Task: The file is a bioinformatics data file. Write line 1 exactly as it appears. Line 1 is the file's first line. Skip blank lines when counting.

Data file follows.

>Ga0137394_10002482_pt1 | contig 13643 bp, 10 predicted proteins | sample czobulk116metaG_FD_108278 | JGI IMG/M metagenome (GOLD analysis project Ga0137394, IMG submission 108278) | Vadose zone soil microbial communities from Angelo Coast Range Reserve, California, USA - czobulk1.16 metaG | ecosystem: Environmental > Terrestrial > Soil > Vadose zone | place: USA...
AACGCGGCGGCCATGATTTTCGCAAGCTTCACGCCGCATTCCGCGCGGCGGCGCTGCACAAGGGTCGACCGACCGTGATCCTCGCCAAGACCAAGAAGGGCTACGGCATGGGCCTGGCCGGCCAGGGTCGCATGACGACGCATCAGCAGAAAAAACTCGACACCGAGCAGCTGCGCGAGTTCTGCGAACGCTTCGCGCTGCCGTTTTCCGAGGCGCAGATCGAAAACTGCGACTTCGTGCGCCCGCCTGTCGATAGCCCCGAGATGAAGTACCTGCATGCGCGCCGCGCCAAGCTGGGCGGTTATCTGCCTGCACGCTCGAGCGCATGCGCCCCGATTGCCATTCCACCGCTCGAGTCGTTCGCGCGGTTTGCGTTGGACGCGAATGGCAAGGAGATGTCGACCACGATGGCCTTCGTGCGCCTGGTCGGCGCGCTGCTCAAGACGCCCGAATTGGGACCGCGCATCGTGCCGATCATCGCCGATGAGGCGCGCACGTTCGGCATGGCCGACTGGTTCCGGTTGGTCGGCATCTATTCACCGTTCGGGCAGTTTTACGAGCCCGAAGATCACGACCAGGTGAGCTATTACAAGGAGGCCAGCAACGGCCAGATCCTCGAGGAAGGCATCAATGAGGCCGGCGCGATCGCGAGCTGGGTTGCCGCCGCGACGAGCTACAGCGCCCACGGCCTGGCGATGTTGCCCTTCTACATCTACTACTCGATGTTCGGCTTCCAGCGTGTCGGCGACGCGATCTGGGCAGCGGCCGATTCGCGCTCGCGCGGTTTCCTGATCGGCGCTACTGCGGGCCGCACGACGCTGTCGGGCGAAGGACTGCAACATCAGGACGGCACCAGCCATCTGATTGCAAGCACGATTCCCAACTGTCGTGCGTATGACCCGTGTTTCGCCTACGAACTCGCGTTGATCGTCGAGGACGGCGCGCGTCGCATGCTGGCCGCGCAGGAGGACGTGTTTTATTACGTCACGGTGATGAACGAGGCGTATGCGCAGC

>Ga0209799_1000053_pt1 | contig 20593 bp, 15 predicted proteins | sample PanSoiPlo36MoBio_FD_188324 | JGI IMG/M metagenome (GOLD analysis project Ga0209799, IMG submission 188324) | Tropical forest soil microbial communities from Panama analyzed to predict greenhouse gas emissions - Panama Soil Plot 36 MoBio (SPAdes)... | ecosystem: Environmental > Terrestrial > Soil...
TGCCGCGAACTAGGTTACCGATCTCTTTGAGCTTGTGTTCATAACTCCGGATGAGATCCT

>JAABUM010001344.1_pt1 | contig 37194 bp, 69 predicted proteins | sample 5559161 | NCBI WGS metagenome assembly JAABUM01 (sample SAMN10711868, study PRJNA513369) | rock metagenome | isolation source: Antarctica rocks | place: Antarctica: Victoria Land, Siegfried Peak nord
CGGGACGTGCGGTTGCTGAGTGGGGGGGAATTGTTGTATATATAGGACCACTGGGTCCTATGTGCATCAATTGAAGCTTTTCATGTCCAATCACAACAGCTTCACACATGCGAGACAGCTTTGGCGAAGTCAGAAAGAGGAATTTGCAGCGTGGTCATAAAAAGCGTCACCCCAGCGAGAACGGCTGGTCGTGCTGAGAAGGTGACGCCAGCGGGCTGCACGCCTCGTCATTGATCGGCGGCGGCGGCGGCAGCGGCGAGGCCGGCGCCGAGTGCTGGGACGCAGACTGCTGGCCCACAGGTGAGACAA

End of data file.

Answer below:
>Ga0137394_10002482_pt1 | contig 13643 bp, 10 predicted proteins | sample czobulk116metaG_FD_108278 | JGI IMG/M metagenome (GOLD analysis project Ga0137394, IMG submission 108278) | Vadose zone soil microbial communities from Angelo Coast Range Reserve, California, USA - czobulk1.16 metaG | ecosystem: Environmental > Terrestrial > Soil > Vadose zone | place: USA...